Braves first baseman Freddie Freeman hit for the cycle on Wednesday night, completing the feat in the 11th inning against the Reds. He doubled in the third inning, tripled in the fourth, hit a solo homer in the sixth, and completed the cycle with a single to lead off the 11th.
Freeman is the first player to hit for the cycle this season and the first to do it since Matt Kemp on August 14 last year. Mark Kotsay was the last batter to hit for the cycle as a member of the Braves. Albert Hall is the only other member of the Atlanta Braves to hit for the cycle, doing so in 1987.
The Braves missed an opportunity to walk off winners, loading the bases with no outs. Freeman advanced to second base when reliever Tony Cingrani balked, then went to third base on an Adonis Garcia single. Garcia went to second base on defensive indifference, and Cingrani walked Nick Markakis on six pitches to fill the bases. Jace Peterson tapped out to catcher Tucker Barnhart, who beat Freeman back to home plate. Tyler Flowers then hit a very shallow fly ball to center fielder Billy Hamilton, who didn’t need to do much to scare Garcia back to the third base bag. Erick Aybar ended the inning with a 6-3 ground out. So the game is still knotted at 6-6 going into the 12th inning as of this writing.
Freeman is hitting a solid .258/.350/.463 on the season with 11 home runs and 22 RBI on the season.
I guess this came out the day he was elected but I missed it somehow: Larry Walker is going to have a Rockies cap on his Fall of Fame plaque.
While it was once solely the choice of the inductee, for the past couple of decades the Hall of Fame has had final say on the caps, though the request of the inductee is noted. This is done to prevent a situation in which a cap truly misrepresents history. This issue arose around the time Wade Boggs was inducted, as he reportedly had a deal with the Tampa Bay Devil Rays to pick their cap on his plaque which, to say the least, would’ve been unrepresentative.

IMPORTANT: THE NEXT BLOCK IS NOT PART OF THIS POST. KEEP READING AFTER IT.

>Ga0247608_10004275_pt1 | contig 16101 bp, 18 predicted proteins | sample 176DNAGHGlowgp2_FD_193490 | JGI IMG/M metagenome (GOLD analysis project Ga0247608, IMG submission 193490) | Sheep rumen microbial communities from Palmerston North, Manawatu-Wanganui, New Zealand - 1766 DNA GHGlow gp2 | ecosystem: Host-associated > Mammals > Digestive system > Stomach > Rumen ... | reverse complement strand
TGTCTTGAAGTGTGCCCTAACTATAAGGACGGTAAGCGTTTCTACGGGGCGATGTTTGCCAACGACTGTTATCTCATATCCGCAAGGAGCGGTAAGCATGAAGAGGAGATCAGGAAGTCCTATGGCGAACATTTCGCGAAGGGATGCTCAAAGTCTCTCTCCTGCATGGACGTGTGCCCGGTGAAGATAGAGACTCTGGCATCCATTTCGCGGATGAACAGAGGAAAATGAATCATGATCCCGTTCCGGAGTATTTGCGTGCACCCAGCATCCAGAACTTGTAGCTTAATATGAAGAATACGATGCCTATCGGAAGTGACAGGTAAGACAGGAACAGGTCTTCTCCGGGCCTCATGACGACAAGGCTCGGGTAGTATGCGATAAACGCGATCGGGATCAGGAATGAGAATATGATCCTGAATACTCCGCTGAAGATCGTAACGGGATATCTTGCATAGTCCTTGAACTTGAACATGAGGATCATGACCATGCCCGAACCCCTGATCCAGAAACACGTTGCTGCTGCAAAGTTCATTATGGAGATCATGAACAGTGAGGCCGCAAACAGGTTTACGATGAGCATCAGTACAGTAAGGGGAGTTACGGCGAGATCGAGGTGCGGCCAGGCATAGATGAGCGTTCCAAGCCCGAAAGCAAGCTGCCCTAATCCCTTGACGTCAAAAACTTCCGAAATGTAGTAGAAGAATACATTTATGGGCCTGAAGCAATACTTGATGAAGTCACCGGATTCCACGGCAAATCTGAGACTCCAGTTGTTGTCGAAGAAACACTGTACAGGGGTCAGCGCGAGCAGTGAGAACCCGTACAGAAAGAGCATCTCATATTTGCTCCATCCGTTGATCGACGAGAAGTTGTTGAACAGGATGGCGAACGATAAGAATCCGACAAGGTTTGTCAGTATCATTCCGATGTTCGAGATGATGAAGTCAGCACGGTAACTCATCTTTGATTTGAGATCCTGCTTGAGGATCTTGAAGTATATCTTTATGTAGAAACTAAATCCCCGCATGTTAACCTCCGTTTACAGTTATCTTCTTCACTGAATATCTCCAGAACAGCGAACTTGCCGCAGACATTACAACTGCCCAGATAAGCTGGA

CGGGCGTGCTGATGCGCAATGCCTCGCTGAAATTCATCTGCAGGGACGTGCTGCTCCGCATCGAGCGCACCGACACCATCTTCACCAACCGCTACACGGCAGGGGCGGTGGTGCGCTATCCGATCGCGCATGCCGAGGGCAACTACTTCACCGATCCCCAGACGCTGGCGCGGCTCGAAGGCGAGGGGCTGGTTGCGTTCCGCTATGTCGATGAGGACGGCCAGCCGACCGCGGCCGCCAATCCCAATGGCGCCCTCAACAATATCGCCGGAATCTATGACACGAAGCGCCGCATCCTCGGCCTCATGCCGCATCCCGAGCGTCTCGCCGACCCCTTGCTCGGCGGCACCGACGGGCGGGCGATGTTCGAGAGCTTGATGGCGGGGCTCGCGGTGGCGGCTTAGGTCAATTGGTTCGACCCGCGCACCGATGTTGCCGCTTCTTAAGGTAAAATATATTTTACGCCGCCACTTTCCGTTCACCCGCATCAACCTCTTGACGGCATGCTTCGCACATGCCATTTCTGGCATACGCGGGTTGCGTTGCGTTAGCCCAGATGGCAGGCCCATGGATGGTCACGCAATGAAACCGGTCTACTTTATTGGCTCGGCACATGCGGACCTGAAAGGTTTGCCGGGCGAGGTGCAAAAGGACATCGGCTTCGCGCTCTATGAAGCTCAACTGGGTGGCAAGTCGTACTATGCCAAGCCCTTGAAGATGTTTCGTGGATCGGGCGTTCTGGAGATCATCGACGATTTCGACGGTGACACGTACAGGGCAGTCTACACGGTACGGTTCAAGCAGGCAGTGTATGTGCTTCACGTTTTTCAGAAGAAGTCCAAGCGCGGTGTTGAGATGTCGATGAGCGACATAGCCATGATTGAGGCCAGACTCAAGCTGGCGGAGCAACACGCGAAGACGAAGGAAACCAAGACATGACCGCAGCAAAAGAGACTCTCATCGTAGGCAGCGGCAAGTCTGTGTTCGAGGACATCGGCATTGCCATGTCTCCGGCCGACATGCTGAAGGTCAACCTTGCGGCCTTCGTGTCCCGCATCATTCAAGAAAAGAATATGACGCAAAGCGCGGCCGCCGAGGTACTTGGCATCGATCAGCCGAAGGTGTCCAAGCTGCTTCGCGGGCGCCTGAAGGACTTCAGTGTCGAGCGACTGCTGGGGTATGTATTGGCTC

There have been some mildly controversial picks in the past, and some guys who would seem to have a clear choice have gone with blank caps to avoid upsetting the fan base of one of his other teams, but Walker’s doesn’t seem all that controversial to me.
Walker played ten years in Colorado to six years in Montreal and two years in St. Louis. His numbers in Colorado were substantial better than in Montreal. His MVP Award, most of his Gold Gloves, most of his All-Star appearances, and all of his black ink with the exception of the NL doubles title in 1994 came with the Rockies too. Walker requested the Rockies cap, noting correctly that he “did more damage” in a Rockies uniform than anyplace else. And, of course, that damage is what got him elected to the Hall of Fame.
Still, I imagine fans of the old Expos will take at least some issue here. Those folks tend to be pretty possessive of their team’s old stars. It’s understandable, I suppose, given that they’ve not gotten any new ones in a decade or two. Add in the fact that Walker played for the 1994 Expos team onto which people love to project things both reasonable and unreasonable, and you can expect that the Expos dead-enders might feel a bit slighted.
Welp, sorry. A Rockies cap is the right choice. And that’s Walker’s cap will feature.